One of the big issues that gets discussed a lot on the FASD Facebook forums is sleep and the lack of it. If you are one of the lucky people with a child living with FASD who sleeps well, count your blessings. Our middle daughter always falls asleep within five minutes of the head hitting the pillow, can sleep through anything and always wakes up ready to go. She is also the one who has very few self-regulation and mental health challenges.
However, our youngest has really large sleep issues. It is always 60-90 minutes to transition into bed, and 60-90 minutes to get going in morning. We have been doing all the regular things to encourage sleep and have been meeting with medical professionals. We received some information that was new to us and thought it might be helpful for you.
We know routine is important but it needs to be a routine that works for everyone. If we have to make a choice between routine and escalation or being willing to adapt, we adapt. We used to try a 8pm then 9pm bedtime but we were finding my son would just play and toss and turn until 10pm at the earliest and lots of time 11pm. We made the decision we would rather have him be physically active until 9pm and make himself more tired. We make sure there are no electronics including TV the hour before he goes to bed. We do the Melatonin every night and give him Vitamin D in the morning. His room and bed is a cave with blankets and curtains blocking out light, window open to cool the room, a blue LED light instead of a regular nightlight, and one of the better investments was the $35 white noise machine from Amazon. It has been one of the few things that has made a difference. We did stop Melatonin because our pediatrician said melatonin does have the opposite effect on 2% of people and will keep them awake.
We always follow the routine of get our snack, gather up our stuff and go to our room, make our bed, do our bathroom routine, get into bed, cuddle with Mom and give a hug to Dad. We did use Mom's Fitbit for a few nights to get a sense of the type of sleep he is getting. We saw from the Fitbit he was likely not getting any REM sleep because he was moving every 20 minutes or so.
So we got a referral from his pediatrician to a fellow pediatrician with an interest in sleep. It was very nice in that she was aware of how FASD can impact sleep and commented on the fact we are doing everything she would want parents to be doing. She also mentioned she agreed adapting instead of escalating is an excellent choice in her opinion. Finally, she also went on to say she really doesn't like using medication which is fabulous as the thought of adding another medication to the current cocktail is a little intimidating.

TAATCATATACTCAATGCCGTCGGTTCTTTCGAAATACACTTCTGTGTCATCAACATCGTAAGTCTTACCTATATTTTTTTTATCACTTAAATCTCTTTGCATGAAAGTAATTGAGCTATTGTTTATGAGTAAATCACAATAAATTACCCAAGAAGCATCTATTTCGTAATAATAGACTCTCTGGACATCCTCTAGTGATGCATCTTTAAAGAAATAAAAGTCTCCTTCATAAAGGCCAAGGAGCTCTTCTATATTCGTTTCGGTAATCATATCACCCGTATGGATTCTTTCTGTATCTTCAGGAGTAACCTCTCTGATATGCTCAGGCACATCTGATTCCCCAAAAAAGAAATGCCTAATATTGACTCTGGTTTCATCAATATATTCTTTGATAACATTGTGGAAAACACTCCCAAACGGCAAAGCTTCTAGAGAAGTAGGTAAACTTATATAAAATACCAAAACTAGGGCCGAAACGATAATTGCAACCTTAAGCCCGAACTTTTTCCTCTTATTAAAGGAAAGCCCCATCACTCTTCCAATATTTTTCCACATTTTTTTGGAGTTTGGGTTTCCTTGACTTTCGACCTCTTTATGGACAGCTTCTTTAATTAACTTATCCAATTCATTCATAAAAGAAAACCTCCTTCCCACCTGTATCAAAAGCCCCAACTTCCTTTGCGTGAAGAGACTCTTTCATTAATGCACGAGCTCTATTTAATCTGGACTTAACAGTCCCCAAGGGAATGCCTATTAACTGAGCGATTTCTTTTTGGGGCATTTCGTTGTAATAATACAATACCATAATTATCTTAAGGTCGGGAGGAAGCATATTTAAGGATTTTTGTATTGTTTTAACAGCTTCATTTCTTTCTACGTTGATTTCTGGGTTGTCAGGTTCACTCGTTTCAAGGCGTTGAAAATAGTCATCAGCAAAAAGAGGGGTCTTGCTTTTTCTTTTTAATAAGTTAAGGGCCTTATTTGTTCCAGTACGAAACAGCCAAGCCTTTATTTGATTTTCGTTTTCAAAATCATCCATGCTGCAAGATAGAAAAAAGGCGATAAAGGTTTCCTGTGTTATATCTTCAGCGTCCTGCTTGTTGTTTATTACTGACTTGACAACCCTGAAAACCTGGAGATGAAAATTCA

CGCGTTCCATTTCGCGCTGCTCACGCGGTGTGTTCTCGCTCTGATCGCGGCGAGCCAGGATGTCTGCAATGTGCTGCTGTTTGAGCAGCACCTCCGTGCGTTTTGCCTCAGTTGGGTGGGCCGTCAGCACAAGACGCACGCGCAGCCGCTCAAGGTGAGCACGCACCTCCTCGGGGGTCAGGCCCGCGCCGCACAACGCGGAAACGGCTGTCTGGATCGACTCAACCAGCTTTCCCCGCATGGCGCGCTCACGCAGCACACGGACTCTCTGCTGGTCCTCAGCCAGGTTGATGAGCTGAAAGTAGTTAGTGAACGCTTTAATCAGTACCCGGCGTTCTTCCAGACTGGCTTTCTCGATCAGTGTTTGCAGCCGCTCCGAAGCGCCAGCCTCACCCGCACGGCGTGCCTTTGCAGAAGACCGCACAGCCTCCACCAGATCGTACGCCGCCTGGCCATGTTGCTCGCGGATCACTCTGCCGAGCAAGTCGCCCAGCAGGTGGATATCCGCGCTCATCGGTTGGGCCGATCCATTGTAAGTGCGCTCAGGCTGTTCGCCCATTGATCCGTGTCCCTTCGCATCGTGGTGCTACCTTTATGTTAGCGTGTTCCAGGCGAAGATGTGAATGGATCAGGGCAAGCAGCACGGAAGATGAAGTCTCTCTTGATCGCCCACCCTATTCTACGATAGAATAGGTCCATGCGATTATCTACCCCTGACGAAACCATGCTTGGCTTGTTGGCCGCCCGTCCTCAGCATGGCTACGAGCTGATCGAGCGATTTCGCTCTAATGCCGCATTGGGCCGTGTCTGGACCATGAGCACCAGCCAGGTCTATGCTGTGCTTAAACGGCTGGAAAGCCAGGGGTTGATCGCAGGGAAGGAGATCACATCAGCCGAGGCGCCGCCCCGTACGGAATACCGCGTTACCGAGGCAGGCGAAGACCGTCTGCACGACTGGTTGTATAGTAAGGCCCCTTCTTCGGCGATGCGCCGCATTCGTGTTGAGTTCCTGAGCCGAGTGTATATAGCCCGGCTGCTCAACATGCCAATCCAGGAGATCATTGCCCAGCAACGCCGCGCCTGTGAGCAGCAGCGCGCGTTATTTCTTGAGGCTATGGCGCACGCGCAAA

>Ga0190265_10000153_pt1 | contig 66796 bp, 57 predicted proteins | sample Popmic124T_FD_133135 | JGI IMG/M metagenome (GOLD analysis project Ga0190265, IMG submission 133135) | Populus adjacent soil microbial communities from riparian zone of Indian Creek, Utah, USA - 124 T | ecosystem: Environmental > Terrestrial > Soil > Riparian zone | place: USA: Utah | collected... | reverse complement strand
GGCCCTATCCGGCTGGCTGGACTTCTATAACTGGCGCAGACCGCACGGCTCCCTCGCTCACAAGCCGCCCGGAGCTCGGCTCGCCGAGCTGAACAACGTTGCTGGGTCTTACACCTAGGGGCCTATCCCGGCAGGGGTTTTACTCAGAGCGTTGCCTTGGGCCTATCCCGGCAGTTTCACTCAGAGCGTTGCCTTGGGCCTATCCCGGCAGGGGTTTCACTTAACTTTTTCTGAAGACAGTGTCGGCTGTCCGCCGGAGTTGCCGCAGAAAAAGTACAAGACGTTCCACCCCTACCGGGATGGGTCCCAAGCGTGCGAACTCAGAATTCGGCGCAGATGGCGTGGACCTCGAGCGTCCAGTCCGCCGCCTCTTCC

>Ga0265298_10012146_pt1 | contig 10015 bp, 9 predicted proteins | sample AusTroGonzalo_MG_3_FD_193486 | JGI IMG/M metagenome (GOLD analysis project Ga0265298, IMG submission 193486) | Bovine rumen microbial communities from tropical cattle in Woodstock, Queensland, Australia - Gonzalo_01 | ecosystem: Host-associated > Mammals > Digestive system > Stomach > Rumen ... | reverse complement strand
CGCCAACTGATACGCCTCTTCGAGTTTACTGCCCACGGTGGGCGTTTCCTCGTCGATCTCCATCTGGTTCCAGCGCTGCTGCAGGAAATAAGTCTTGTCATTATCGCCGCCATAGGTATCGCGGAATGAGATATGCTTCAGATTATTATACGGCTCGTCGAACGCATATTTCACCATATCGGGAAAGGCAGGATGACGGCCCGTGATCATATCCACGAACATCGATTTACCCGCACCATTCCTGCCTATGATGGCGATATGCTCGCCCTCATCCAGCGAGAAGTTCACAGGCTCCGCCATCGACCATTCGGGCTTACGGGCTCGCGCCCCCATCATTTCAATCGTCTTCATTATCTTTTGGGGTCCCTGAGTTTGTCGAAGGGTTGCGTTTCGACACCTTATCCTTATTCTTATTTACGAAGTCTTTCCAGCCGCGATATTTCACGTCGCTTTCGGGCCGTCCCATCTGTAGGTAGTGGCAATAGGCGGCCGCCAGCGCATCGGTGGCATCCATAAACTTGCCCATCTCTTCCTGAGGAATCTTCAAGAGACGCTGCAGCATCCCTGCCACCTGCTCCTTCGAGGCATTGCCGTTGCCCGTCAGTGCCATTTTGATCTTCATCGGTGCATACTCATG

She shared with us that no one sleeps for much more than 90 minutes before stirring due to our survival instinct. She was also intrigued with the Fitbit data but she won't use the data because Fitbit won't share the algorithm they use to determine sleep patterns. Sleep specialists don't know if the Fitbit algorithm is based on research or not which is why they have a similar device called an actigraphy which is also worn at home. She thought our son may have restless leg syndrome so she made the following recommendations. She said consider a weighted blanket because of his sensory needs, and take additional iron without consuming dairy or citrus before going to bed. She said if you have an elevated iron level, that can help increase sleep. Finally, if these things don't work, then we would look at a medication called gabapentin. She also said it could be sleep apnea but there is no treatment for sleep apnea other than the head gear which our son would never use due to his sensory needs.
While we don't have any great solutions yet, it is encouraging to know once again we are working with a team that gets it. Sleep is such an important part of our health and yet there are so few doctors, treatments and research articles. It has been connected with mental health, anxiety, intelligence, heart conditions and other aspects of our lives. And frankly, as a caregiver for children impacted with FASD, sleep is vital for all aspects of our entire family.
On another note, at the last SEAC meeting for the Catholic District School Board of Eastern Ontario, Superintendent Dr. Hawes announced they elected to use the additional Ministry money to hire an Occupational Therapist to focus on sensory needs, a lead Psychologist, a Behavioural Psychologist, and a Speech-Language Pathologist to create a multidisciplinary team to support all students. It is so inspiring to me that this school board took action to support its students in such an unique way. Once again, I am so proud of our school board in making this happen.